It doesn’t budge. Sugawara tries again, finding the same solid resistance. He looks around—there’s no one standing there laughing at him, but it feels like he’s being pranked. He tries again, and the door opens.

And Hinata promptly runs face first into his chest.

“Uwah!”

The smaller boy falls on his ass, crying out. He’s too light to knock Sugawara over, so all he does is fall to the ground, leaving Sugawara to stare in shock at the first-year. He chokes down a laugh, screwing his face into a scowl, even as he lends him a hand up.

“Hinata, what were you doing in there?”

“You scared me, Sugawara!” Hinata is the one admonishing him, even as he takes the proffered hand. Sugawara pulls him to his feet—but doesn’t let go.

“What were you doing?” As he speaks, he realizes that Hinata couldn’t have locked the door. He didn’t hear the lock; and besides, he didn’t have keys. He must have been holding it.

“Nothing!” Hinata refuses to meet his eyes, instead choosing to evade him with a shrug and a nervous shake of the head. It’s so easy to tell when he’s lying, especially when they’re this close.

“Hinata,” He warns, brows furrowing. Sugawara isn’t good at scolding or at instilling fear; he’s not Daichi, and he can’t pretend he is. Still, Hinata is acting suspicious and he’s determined to get to the bottom of it.

Hinata's shoulders slump, guilt apparent. “I’ll tell you,” He pauses. “If you don’t tell Daichi.”

“I won’t,” Sugawara gives way to his demand a touch too easily, mirth at having caught him overcoming his contemptuous ire.

Hinata hesitates, even after Sugawara releases his wrist. He bites his lip and looks down. It’s clear to Sugawara even before he speaks that he’s caught him doing something he wasn’t supposed to do.

The silence stretches thin. “I was looking for the keys…”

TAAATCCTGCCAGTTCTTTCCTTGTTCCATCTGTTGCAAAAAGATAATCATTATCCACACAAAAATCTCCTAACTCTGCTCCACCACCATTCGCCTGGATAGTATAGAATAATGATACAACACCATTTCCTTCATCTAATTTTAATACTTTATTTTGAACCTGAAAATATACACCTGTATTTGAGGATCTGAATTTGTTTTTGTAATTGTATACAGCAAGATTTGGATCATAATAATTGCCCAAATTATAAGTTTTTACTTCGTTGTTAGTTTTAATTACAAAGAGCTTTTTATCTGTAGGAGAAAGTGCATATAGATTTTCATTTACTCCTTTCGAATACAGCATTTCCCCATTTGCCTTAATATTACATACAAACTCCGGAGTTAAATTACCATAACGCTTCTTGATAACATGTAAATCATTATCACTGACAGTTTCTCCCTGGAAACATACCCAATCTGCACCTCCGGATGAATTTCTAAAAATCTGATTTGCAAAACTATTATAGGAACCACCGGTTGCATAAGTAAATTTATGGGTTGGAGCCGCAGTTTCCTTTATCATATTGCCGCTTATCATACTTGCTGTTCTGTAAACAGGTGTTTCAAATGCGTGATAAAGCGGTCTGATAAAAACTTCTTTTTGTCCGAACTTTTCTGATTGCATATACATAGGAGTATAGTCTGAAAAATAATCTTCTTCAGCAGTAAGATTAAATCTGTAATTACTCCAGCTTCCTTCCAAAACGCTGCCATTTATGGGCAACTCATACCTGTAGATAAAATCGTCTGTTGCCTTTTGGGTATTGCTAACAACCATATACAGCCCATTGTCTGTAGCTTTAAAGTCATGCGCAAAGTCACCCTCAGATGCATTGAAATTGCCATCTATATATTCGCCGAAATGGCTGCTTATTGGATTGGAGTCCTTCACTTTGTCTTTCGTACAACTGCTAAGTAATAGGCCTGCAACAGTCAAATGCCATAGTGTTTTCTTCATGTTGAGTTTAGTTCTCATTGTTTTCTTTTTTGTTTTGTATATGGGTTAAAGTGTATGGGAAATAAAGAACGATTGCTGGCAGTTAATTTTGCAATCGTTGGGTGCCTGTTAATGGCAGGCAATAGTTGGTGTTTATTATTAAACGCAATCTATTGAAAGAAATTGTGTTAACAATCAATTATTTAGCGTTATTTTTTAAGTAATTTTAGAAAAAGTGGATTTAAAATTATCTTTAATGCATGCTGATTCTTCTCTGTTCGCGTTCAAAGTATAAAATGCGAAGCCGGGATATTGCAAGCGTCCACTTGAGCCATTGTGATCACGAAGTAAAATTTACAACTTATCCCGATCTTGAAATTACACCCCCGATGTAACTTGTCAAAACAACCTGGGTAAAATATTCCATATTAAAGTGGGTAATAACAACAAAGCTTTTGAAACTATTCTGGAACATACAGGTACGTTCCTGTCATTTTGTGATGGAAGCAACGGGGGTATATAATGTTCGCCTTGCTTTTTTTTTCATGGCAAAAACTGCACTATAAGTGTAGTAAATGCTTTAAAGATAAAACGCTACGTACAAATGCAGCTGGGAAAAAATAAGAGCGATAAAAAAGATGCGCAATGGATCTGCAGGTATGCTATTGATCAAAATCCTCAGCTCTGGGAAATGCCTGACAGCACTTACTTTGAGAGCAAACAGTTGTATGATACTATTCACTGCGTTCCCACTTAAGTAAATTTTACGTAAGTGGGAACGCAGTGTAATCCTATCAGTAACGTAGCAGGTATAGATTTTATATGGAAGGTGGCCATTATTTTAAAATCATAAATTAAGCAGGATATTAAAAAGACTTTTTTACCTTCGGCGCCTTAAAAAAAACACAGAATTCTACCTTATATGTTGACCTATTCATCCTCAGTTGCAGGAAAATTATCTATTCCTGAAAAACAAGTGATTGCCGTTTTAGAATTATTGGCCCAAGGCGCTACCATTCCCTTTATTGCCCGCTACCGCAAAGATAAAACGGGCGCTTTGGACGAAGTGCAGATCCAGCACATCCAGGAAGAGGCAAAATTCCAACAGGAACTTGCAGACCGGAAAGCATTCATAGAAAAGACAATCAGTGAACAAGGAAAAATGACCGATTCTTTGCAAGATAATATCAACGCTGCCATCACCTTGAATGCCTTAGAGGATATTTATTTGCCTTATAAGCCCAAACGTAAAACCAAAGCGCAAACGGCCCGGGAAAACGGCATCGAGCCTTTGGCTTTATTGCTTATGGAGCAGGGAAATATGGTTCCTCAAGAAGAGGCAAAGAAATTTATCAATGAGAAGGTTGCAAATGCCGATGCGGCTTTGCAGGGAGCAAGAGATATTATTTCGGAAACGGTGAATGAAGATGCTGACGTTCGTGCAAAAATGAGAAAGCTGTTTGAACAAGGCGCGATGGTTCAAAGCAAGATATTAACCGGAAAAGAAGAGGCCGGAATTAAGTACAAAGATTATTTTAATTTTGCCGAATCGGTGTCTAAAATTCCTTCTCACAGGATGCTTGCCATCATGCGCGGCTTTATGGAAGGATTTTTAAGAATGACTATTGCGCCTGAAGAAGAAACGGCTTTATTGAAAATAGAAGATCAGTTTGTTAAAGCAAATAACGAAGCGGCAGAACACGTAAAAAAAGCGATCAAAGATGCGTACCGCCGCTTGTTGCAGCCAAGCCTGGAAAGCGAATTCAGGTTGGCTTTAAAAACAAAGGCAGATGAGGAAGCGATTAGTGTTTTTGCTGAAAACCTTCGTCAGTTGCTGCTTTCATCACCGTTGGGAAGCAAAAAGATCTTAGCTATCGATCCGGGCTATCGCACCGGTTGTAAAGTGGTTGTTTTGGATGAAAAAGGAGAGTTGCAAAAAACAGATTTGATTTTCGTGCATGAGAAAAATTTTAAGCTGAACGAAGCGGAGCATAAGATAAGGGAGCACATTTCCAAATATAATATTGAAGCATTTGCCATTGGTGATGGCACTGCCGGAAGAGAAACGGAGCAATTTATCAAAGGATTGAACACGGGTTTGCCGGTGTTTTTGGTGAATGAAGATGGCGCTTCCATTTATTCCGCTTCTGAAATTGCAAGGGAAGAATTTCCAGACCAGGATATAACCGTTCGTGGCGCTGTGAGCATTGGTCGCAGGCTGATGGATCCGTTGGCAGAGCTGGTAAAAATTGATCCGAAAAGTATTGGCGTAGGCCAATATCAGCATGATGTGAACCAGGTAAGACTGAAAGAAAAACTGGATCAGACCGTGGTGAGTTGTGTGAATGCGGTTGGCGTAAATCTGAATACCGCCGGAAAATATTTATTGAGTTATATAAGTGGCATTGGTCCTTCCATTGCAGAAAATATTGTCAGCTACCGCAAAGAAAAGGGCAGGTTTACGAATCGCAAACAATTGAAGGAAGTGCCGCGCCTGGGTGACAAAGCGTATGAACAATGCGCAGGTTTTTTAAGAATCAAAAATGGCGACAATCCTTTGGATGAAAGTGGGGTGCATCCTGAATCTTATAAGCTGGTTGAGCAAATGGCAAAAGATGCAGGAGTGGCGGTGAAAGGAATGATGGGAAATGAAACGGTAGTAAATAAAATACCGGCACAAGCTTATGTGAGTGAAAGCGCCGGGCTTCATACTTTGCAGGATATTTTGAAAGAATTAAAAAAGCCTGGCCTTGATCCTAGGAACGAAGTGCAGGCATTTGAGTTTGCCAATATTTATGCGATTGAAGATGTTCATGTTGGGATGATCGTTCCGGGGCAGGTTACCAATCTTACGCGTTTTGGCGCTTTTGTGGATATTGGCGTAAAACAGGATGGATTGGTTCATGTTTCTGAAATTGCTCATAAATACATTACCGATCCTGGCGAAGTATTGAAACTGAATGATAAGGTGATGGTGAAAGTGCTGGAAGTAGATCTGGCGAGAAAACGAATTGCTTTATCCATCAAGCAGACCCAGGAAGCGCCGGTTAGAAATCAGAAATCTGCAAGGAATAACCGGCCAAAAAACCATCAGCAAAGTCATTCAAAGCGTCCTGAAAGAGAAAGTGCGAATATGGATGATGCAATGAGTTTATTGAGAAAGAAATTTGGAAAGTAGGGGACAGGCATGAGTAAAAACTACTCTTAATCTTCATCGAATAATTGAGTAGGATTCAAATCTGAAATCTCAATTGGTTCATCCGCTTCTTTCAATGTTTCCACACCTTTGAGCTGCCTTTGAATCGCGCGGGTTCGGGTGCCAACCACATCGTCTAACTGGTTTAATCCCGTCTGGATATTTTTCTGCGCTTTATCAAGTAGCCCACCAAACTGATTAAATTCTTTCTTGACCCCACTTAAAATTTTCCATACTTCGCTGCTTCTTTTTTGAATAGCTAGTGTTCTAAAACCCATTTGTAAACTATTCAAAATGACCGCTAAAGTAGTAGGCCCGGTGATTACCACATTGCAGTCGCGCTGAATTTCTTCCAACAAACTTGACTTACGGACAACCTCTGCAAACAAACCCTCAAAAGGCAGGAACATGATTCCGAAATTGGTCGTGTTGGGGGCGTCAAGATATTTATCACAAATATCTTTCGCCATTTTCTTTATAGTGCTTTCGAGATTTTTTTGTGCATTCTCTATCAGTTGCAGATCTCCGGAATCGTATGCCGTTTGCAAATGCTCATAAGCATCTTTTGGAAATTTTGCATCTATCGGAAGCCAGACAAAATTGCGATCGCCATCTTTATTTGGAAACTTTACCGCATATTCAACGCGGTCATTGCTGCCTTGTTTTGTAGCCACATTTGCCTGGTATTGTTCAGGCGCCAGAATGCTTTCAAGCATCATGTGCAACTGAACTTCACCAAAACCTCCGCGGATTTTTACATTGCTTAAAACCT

“The keys? The ones that Takeda gave Daichi?”

Hinata just nods; it seems he expects to be reprimanded.

“... did you go through Daichi’s things?” Sugawara is less angry than he thought he’d be, but that makes him bristle.

“I… was going to, but I didn’t.” As earnest as ever, it seems. If Sugawara were in a similar situation, he would deny any ill intent, especially if he hadn’t carried the deed out. Still, Hinata is honest, and that’s something he can appreciate.

Sugawara crosses his arms and makes to look as though he’s considering what to do, all while gazing with raised brows, unimpressed with his younger teammate. “What were you going to do with the keys?”

“I was going to go visit that room,” He implores, fidgeting with his hands. If he could run away, he probably would. “With Kageyama. I thought, if we couldn’t train, then we could at least go look at it. He’s been cooped up all day…”

That’s about all Sugawara can handle. The absolute guilt etched in Hinata’s tiny, woeful frown makes Sugawara sympathize with him—it even makes him feel a little bit bad. Sugawara discards his mask of disdain and heaves a great sigh, as if the situation wasn’t endlessly amusing. Hinata must have forgotten that Sugawara had already told him they could explore later. “You didn’t find them, did you?”

“No,” Hinata says, looking up.

“I’ll ask to borrow them after dinner, then,” A twinkling smile, and a laugh. “If it was something so simple, you didn’t need to sneak around.”

Having realized he’s not in any real trouble, Hinata perks up and grins, cheer sudden and blinding. “Yay! Really? Thanks, Sugawara!”

With permission granted, the orange haired boy bounces on his feet and takes off. Sugawara heaves a sigh as he enters their room to gather his change of clothes. In the same room last night, he had joked with Daichi about how their teammates might drive him mad—though it looks now as though Sugawara will be the one driven mad.

After a shower Sugawara heads to the cafeteria, where he finds most of the team already situated. He gathers up his food and Asahi gestures to the space between him and Daichi; in front of him sit Nishinoya and Tanaka, who chatter ceaselessly.

Sugawara eats in relative silence, listening intently to every word passed between the group. This is harmony. It’s refreshing to enjoy a hot meal surrounded by his friends, and so he basks in it. It’s a simple thing, but it fills him with warmth. Their presence is comforting.

Half way through the meal, Sugawara sees Hinata and Kageyama arrive—he hears it, too. Boisterous shouts greet them, teammates and friends both relieved and excited to see Kageyama again. The setter seems unsure how to handle the attention, but Hinata nudges him and they begin to bicker.

Ah. That was right.

“Daichi,” He whispers, turning in his seat. “I need to ask you for a favor. Can you keep it a secret?”